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For what it’s worth, two-door traps are typically twice as effective as one-door traps because the armadillo can enter from either side, meaning that you’ll likely catch that pesky armadillo a bit quicker if you deploy a two-door trap. That said, two-door traps do tend to be a little bit more expensive, but hey – you can’t put a price on trapping armadillos!

How To Trap An Armadillo In 6 Steps

So, now that we’ve looked at both one-door and two-door armadillo traps, and you’ve decided on the perfect one for your needs, what now? Well, the good news is that the actual process of trapping armadillos is fairly easy and straightforward. Just follow these six simple steps, and you should be able to catch that annoying armadillo pretty quickly.  

Identify The Armadillos Path

Okay, so just to be clear, when I said that catching armadillos is fairly easy, I meant it’s fairly easy if you know what you’re doing. But since you found your way to this article, it’s probably safe to assume that it’s your first time learning how to catch armadillos. 

Here’s the thing, in order for your traps to be effective, you essentially need to lure the armadillo to the front door of the trap, and to do that, you first need to identify the critter’s path. So, how do you do that?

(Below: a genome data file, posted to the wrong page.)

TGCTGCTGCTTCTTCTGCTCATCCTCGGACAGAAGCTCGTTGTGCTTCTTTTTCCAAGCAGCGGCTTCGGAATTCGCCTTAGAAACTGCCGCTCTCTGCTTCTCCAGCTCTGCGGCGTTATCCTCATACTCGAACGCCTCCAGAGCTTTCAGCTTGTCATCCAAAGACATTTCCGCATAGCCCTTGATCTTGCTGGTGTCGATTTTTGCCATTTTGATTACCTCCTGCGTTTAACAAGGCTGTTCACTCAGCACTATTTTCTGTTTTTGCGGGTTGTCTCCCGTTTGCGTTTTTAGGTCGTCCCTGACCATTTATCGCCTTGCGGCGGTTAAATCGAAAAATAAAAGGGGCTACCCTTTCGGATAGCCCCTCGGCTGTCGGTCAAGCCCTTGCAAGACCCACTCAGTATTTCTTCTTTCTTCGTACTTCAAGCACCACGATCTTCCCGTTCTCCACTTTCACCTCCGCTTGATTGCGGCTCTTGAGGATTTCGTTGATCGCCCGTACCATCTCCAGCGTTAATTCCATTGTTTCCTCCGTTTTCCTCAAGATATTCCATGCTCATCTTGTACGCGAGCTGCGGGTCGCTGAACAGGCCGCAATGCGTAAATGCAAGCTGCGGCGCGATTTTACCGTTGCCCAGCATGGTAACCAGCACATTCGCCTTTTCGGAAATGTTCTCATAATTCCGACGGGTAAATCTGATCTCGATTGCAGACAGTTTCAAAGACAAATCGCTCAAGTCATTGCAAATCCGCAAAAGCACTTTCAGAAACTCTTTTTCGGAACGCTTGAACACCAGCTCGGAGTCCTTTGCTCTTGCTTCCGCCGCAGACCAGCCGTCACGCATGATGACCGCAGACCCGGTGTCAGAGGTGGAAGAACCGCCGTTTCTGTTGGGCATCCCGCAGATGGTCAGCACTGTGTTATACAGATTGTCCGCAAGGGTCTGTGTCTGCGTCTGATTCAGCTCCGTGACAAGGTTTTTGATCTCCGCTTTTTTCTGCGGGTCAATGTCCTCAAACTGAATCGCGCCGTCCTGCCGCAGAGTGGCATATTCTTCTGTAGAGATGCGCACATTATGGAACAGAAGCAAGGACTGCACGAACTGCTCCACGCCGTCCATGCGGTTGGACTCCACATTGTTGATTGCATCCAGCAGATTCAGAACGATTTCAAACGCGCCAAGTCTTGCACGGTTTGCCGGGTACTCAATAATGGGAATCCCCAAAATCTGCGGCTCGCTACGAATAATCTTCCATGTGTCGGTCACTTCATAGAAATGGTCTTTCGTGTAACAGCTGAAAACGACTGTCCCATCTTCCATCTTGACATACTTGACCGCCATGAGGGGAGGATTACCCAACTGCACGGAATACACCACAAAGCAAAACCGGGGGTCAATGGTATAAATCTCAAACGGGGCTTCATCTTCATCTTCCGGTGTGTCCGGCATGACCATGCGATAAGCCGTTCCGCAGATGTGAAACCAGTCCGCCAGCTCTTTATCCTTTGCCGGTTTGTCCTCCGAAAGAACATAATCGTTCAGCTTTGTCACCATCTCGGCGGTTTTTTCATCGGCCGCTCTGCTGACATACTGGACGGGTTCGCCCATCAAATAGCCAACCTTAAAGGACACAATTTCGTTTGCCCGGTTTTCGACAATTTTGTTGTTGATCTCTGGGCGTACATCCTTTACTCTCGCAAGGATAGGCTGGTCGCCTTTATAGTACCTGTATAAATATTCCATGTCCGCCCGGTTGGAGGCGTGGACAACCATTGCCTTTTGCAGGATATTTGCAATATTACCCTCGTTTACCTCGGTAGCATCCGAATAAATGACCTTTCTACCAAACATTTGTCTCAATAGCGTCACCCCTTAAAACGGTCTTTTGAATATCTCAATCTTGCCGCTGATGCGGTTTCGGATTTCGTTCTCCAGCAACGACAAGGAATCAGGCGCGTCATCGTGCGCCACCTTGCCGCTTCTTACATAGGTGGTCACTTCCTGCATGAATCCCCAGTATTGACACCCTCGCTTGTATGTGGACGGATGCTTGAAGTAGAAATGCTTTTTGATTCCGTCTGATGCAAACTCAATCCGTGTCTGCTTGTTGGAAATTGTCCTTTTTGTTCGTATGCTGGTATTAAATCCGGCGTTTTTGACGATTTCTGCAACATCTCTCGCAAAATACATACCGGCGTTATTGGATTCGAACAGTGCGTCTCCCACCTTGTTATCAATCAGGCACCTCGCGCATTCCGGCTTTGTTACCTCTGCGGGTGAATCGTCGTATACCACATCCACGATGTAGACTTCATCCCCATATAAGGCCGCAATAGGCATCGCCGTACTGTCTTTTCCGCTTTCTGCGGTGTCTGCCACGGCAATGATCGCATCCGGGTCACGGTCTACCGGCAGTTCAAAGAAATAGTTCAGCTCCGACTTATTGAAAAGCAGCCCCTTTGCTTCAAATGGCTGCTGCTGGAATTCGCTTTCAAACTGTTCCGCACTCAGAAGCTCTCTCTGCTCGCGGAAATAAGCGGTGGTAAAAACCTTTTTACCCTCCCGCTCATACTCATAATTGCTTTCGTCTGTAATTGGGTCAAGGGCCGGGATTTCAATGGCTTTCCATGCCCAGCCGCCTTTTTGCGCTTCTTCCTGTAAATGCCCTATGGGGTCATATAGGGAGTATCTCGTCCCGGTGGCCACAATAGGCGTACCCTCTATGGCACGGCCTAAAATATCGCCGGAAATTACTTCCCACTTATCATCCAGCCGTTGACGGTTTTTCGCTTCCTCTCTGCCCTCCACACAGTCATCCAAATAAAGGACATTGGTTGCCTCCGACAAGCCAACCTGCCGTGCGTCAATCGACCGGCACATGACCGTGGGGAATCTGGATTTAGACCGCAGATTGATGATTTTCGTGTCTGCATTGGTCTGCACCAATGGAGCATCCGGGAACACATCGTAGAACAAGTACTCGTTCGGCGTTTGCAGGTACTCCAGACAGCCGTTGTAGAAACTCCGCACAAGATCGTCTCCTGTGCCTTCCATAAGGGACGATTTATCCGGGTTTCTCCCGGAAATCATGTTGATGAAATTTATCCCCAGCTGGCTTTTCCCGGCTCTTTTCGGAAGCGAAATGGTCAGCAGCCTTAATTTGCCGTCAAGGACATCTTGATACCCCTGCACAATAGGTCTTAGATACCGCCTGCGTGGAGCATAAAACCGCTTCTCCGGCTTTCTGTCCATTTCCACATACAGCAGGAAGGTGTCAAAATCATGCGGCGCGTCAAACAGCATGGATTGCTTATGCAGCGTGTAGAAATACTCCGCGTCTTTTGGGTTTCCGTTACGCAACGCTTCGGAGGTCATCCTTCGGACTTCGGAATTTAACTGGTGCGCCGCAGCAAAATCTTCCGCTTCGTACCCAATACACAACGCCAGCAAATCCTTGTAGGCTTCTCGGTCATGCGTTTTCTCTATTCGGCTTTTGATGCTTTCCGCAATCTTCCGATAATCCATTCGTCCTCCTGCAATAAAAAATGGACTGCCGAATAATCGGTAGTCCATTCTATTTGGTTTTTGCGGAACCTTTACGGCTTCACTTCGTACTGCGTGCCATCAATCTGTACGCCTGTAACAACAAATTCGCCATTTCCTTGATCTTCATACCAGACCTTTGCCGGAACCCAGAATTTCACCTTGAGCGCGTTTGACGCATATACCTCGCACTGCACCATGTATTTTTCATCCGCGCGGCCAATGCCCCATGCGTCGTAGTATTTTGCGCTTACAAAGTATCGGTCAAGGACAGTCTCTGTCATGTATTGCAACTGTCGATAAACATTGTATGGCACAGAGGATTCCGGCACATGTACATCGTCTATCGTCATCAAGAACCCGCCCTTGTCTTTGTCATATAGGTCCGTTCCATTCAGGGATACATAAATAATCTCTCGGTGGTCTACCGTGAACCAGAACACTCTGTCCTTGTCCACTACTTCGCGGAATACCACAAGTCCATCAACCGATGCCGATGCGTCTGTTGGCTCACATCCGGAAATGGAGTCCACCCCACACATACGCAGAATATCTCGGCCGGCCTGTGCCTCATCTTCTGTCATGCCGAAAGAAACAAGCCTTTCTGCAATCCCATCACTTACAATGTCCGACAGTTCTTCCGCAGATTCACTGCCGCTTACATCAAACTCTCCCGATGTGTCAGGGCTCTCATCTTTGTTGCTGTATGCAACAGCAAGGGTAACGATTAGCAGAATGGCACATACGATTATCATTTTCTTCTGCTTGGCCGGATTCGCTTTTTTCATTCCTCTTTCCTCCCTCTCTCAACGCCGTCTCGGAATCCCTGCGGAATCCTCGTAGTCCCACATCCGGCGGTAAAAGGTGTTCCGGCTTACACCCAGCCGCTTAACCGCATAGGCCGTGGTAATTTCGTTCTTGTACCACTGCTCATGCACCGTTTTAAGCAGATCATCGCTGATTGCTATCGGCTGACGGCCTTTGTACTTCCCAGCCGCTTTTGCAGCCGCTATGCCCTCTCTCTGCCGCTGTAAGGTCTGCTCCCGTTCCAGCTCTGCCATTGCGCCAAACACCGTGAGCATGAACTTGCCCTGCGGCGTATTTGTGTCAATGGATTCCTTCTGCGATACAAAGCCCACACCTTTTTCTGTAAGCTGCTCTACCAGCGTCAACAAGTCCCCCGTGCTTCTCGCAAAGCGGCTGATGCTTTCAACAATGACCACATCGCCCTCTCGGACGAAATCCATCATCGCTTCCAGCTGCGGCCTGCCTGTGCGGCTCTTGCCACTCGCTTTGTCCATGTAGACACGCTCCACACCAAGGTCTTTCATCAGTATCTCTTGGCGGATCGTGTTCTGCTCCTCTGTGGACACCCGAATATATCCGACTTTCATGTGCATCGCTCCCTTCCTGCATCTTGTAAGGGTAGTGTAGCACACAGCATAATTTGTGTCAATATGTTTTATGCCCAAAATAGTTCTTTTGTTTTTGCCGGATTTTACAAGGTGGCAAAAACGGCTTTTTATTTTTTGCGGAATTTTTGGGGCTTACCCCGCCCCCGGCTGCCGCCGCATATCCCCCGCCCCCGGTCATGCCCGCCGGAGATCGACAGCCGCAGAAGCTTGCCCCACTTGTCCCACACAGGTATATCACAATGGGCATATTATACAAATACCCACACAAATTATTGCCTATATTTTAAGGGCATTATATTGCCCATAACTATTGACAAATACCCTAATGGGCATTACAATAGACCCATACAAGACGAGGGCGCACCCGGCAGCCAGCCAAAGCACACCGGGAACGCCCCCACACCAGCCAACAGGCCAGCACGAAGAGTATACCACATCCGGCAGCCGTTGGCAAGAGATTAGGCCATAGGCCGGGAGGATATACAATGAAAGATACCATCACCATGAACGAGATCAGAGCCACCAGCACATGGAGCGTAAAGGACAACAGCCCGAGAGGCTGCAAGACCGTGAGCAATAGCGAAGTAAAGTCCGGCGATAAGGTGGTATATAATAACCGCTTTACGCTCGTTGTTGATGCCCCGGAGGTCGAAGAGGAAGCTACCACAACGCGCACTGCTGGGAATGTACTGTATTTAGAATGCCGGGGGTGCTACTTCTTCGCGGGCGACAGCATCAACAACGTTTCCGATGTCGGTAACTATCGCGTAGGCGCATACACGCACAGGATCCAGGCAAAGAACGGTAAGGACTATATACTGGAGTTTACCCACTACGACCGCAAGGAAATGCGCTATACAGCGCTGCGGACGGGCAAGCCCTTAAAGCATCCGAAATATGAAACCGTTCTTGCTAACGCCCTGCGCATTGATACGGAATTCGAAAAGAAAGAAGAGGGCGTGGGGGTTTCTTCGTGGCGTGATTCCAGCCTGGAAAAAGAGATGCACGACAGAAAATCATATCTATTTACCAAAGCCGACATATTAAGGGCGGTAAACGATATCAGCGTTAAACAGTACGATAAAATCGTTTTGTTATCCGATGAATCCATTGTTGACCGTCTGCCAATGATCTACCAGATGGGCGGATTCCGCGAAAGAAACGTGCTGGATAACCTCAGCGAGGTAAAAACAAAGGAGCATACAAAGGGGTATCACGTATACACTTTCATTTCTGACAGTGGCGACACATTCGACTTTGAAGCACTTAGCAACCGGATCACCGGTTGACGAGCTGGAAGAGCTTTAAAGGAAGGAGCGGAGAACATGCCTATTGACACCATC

It’s easy to detect the presence of armadillos in your yard; they tend to leave a trail of death and destruction in their wake. Okay, maybe not death, but they can definitely do a number on your lawn. If you have an outdoor camera system, then problem solved, but if not, then a little detective work should uncover a trail of holes where the armadillo has been burrowing to dig up worms and grubs. 

Discovering the armadillo’s path is half the battle, so once you’ve identified his stomping grounds, you can give yourself a pat on the back and move on to the next step. 

Place Trap In Armadillos Path

This part is probably the easiest step in the whole process. Basically, you just want to position your trap somewhere along the armadillo’s path. If you can locate the burrow, then your task will be that much easier; simply place the trap on top of the burrow, and the armadillo should walk right into it. 

Otherwise, try to position the trap directly in line with the trail of holes and recessed grass you uncovered while doing your detective work. With any luck, the armadillo will stroll right into your trap and make itself at home. Unfortunately, sometimes it’s not quite so simple, and you may need to use some bait to lure the little fellow into the trap.